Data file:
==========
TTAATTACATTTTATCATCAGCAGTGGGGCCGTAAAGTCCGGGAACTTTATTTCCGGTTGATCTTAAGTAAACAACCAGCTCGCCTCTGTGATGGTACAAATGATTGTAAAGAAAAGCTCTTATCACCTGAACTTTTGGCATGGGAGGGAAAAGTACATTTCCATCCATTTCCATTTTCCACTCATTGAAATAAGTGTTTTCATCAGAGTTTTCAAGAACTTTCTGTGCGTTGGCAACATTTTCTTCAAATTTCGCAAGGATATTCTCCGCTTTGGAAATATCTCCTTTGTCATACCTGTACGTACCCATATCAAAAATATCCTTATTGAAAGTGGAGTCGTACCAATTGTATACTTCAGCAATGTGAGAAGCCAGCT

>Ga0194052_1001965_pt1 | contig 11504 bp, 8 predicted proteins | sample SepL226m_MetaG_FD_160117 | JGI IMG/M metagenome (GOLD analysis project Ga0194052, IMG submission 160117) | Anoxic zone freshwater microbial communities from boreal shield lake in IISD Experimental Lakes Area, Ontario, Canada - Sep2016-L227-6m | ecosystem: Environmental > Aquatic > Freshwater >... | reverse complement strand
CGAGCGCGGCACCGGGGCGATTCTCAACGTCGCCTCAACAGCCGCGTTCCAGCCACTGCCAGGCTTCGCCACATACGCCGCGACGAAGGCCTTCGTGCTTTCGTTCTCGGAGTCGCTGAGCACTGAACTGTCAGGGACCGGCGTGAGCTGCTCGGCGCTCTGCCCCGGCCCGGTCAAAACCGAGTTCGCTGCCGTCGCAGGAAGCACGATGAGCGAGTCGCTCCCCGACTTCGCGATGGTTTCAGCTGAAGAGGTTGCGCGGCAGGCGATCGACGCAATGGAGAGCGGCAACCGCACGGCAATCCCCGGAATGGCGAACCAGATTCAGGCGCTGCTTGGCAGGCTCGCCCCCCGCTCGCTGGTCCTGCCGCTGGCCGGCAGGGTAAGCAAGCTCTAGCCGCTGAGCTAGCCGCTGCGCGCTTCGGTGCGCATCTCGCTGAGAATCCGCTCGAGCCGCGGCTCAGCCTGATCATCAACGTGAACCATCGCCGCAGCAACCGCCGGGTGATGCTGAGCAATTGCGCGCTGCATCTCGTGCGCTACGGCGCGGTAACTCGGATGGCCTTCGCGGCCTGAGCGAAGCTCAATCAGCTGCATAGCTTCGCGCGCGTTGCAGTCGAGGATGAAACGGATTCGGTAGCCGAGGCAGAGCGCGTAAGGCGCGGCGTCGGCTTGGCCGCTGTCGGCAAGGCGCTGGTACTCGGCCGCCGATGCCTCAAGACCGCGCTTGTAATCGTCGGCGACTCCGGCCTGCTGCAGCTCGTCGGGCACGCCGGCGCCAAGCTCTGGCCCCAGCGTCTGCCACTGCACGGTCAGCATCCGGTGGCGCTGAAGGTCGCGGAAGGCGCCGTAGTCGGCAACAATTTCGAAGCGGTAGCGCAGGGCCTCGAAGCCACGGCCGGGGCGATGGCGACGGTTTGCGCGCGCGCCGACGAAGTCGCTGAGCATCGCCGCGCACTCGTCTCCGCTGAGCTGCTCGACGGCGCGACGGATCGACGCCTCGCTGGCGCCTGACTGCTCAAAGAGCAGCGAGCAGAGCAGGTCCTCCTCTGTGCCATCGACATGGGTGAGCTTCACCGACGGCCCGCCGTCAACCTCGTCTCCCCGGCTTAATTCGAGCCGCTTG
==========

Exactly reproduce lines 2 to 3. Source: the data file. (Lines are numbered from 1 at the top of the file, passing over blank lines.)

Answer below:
>Ga0194052_1001965_pt1 | contig 11504 bp, 8 predicted proteins | sample SepL226m_MetaG_FD_160117 | JGI IMG/M metagenome (GOLD analysis project Ga0194052, IMG submission 160117) | Anoxic zone freshwater microbial communities from boreal shield lake in IISD Experimental Lakes Area, Ontario, Canada - Sep2016-L227-6m | ecosystem: Environmental > Aquatic > Freshwater >... | reverse complement strand
CGAGCGCGGCACCGGGGCGATTCTCAACGTCGCCTCAACAGCCGCGTTCCAGCCACTGCCAGGCTTCGCCACATACGCCGCGACGAAGGCCTTCGTGCTTTCGTTCTCGGAGTCGCTGAGCACTGAACTGTCAGGGACCGGCGTGAGCTGCTCGGCGCTCTGCCCCGGCCCGGTCAAAACCGAGTTCGCTGCCGTCGCAGGAAGCACGATGAGCGAGTCGCTCCCCGACTTCGCGATGGTTTCAGCTGAAGAGGTTGCGCGGCAGGCGATCGACGCAATGGAGAGCGGCAACCGCACGGCAATCCCCGGAATGGCGAACCAGATTCAGGCGCTGCTTGGCAGGCTCGCCCCCCGCTCGCTGGTCCTGCCGCTGGCCGGCAGGGTAAGCAAGCTCTAGCCGCTGAGCTAGCCGCTGCGCGCTTCGGTGCGCATCTCGCTGAGAATCCGCTCGAGCCGCGGCTCAGCCTGATCATCAACGTGAACCATCGCCGCAGCAACCGCCGGGTGATGCTGAGCAATTGCGCGCTGCATCTCGTGCGCTACGGCGCGGTAACTCGGATGGCCTTCGCGGCCTGAGCGAAGCTCAATCAGCTGCATAGCTTCGCGCGCGTTGCAGTCGAGGATGAAACGGATTCGGTAGCCGAGGCAGAGCGCGTAAGGCGCGGCGTCGGCTTGGCCGCTGTCGGCAAGGCGCTGGTACTCGGCCGCCGATGCCTCAAGACCGCGCTTGTAATCGTCGGCGACTCCGGCCTGCTGCAGCTCGTCGGGCACGCCGGCGCCAAGCTCTGGCCCCAGCGTCTGCCACTGCACGGTCAGCATCCGGTGGCGCTGAAGGTCGCGGAAGGCGCCGTAGTCGGCAACAATTTCGAAGCGGTAGCGCAGGGCCTCGAAGCCACGGCCGGGGCGATGGCGACGGTTTGCGCGCGCGCCGACGAAGTCGCTGAGCATCGCCGCGCACTCGTCTCCGCTGAGCTGCTCGACGGCGCGACGGATCGACGCCTCGCTGGCGCCTGACTGCTCAAAGAGCAGCGAGCAGAGCAGGTCCTCCTCTGTGCCATCGACATGGGTGAGCTTCACCGACGGCCCGCCGTCAACCTCGTCTCCCCGGCTTAATTCGAGCCGCTTG